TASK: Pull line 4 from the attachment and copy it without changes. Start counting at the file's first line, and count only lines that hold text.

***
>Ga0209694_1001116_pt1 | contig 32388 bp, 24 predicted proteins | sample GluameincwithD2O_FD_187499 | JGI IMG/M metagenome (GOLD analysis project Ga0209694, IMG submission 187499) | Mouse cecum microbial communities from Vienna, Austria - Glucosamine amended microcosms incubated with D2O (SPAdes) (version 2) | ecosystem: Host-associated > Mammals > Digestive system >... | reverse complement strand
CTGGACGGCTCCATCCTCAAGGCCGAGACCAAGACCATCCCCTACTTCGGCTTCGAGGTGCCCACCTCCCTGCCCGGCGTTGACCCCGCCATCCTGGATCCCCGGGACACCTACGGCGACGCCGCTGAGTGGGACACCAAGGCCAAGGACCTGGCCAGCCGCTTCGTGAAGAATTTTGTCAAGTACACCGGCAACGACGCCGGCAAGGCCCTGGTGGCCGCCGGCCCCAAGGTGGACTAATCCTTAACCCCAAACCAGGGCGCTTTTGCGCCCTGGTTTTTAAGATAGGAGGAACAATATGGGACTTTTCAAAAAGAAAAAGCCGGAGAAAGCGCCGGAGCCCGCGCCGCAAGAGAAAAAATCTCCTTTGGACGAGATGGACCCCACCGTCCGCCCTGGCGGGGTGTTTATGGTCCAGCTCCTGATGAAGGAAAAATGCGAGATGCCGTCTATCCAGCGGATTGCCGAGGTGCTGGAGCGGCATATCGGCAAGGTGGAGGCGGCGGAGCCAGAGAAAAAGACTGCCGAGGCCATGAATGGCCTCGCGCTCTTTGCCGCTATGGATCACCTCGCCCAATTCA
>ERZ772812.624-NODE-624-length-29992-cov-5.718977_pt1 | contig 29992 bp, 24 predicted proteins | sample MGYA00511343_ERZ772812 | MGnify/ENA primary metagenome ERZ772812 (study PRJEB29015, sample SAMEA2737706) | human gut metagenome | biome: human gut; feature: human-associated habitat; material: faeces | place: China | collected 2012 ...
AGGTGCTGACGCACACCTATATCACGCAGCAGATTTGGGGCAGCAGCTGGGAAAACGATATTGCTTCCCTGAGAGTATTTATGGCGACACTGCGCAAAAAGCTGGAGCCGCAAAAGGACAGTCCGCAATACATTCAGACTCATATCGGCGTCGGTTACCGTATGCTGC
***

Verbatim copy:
AGGTGCTGACGCACACCTATATCACGCAGCAGATTTGGGGCAGCAGCTGGGAAAACGATATTGCTTCCCTGAGAGTATTTATGGCGACACTGCGCAAAAAGCTGGAGCCGCAAAAGGACAGTCCGCAATACATTCAGACTCATATCGGCGTCGGTTACCGTATGCTGC